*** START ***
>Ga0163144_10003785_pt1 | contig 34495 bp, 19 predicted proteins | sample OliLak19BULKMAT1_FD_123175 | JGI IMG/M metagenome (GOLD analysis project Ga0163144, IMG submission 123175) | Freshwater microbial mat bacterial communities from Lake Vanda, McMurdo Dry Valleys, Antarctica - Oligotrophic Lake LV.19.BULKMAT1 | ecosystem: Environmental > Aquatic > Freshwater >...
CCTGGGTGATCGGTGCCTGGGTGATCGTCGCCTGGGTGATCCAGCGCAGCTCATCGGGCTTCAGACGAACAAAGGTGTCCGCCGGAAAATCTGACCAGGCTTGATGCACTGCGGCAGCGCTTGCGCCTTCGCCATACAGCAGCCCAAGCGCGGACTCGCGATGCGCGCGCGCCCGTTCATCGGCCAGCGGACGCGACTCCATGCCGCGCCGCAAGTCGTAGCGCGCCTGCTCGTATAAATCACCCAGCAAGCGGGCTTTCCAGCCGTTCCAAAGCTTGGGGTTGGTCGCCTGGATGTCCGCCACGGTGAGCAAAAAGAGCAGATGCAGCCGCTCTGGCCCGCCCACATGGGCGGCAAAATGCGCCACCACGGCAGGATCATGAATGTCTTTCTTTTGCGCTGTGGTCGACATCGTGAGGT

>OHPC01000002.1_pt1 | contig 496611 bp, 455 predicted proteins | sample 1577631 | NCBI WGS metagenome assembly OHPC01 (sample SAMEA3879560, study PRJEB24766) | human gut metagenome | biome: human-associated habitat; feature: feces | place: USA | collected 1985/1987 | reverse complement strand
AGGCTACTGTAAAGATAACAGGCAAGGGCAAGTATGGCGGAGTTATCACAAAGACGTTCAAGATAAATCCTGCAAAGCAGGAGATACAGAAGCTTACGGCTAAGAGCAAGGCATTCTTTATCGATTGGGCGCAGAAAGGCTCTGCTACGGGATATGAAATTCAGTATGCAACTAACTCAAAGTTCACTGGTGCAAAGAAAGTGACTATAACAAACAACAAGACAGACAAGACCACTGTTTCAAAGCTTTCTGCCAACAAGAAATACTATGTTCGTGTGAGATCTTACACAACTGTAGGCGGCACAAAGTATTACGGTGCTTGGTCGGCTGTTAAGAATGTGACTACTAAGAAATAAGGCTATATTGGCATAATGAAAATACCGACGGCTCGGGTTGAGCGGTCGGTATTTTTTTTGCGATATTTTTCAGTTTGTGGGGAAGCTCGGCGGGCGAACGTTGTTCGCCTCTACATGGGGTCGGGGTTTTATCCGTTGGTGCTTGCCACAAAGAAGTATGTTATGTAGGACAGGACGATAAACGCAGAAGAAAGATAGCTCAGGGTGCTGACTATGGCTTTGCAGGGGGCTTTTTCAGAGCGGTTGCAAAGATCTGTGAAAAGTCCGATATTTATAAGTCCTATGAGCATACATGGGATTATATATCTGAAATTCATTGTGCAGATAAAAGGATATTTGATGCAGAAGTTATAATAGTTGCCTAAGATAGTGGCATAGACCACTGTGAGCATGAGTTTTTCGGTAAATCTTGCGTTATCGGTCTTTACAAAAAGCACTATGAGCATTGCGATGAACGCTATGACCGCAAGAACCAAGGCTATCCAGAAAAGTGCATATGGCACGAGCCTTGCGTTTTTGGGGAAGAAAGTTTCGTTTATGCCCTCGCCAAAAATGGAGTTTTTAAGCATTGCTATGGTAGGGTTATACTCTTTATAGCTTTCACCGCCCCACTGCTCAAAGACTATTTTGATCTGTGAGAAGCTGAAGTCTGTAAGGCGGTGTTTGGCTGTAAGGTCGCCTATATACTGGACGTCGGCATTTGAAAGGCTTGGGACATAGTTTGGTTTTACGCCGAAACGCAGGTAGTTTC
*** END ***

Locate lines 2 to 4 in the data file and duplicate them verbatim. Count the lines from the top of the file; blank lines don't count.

CCTGGGTGATCGGTGCCTGGGTGATCGTCGCCTGGGTGATCCAGCGCAGCTCATCGGGCTTCAGACGAACAAAGGTGTCCGCCGGAAAATCTGACCAGGCTTGATGCACTGCGGCAGCGCTTGCGCCTTCGCCATACAGCAGCCCAAGCGCGGACTCGCGATGCGCGCGCGCCCGTTCATCGGCCAGCGGACGCGACTCCATGCCGCGCCGCAAGTCGTAGCGCGCCTGCTCGTATAAATCACCCAGCAAGCGGGCTTTCCAGCCGTTCCAAAGCTTGGGGTTGGTCGCCTGGATGTCCGCCACGGTGAGCAAAAAGAGCAGATGCAGCCGCTCTGGCCCGCCCACATGGGCGGCAAAATGCGCCACCACGGCAGGATCATGAATGTCTTTCTTTTGCGCTGTGGTCGACATCGTGAGGT

>OHPC01000002.1_pt1 | contig 496611 bp, 455 predicted proteins | sample 1577631 | NCBI WGS metagenome assembly OHPC01 (sample SAMEA3879560, study PRJEB24766) | human gut metagenome | biome: human-associated habitat; feature: feces | place: USA | collected 1985/1987 | reverse complement strand
AGGCTACTGTAAAGATAACAGGCAAGGGCAAGTATGGCGGAGTTATCACAAAGACGTTCAAGATAAATCCTGCAAAGCAGGAGATACAGAAGCTTACGGCTAAGAGCAAGGCATTCTTTATCGATTGGGCGCAGAAAGGCTCTGCTACGGGATATGAAATTCAGTATGCAACTAACTCAAAGTTCACTGGTGCAAAGAAAGTGACTATAACAAACAACAAGACAGACAAGACCACTGTTTCAAAGCTTTCTGCCAACAAGAAATACTATGTTCGTGTGAGATCTTACACAACTGTAGGCGGCACAAAGTATTACGGTGCTTGGTCGGCTGTTAAGAATGTGACTACTAAGAAATAAGGCTATATTGGCATAATGAAAATACCGACGGCTCGGGTTGAGCGGTCGGTATTTTTTTTGCGATATTTTTCAGTTTGTGGGGAAGCTCGGCGGGCGAACGTTGTTCGCCTCTACATGGGGTCGGGGTTTTATCCGTTGGTGCTTGCCACAAAGAAGTATGTTATGTAGGACAGGACGATAAACGCAGAAGAAAGATAGCTCAGGGTGCTGACTATGGCTTTGCAGGGGGCTTTTTCAGAGCGGTTGCAAAGATCTGTGAAAAGTCCGATATTTATAAGTCCTATGAGCATACATGGGATTATATATCTGAAATTCATTGTGCAGATAAAAGGATATTTGATGCAGAAGTTATAATAGTTGCCTAAGATAGTGGCATAGACCACTGTGAGCATGAGTTTTTCGGTAAATCTTGCGTTATCGGTCTTTACAAAAAGCACTATGAGCATTGCGATGAACGCTATGACCGCAAGAACCAAGGCTATCCAGAAAAGTGCATATGGCACGAGCCTTGCGTTTTTGGGGAAGAAAGTTTCGTTTATGCCCTCGCCAAAAATGGAGTTTTTAAGCATTGCTATGGTAGGGTTATACTCTTTATAGCTTTCACCGCCCCACTGCTCAAAGACTATTTTGATCTGTGAGAAGCTGAAGTCTGTAAGGCGGTGTTTGGCTGTAAGGTCGCCTATATACTGGACGTCGGCATTTGAAAGGCTTGGGACATAGTTTGGTTTTACGCCGAAACGCAGGTAGTTTC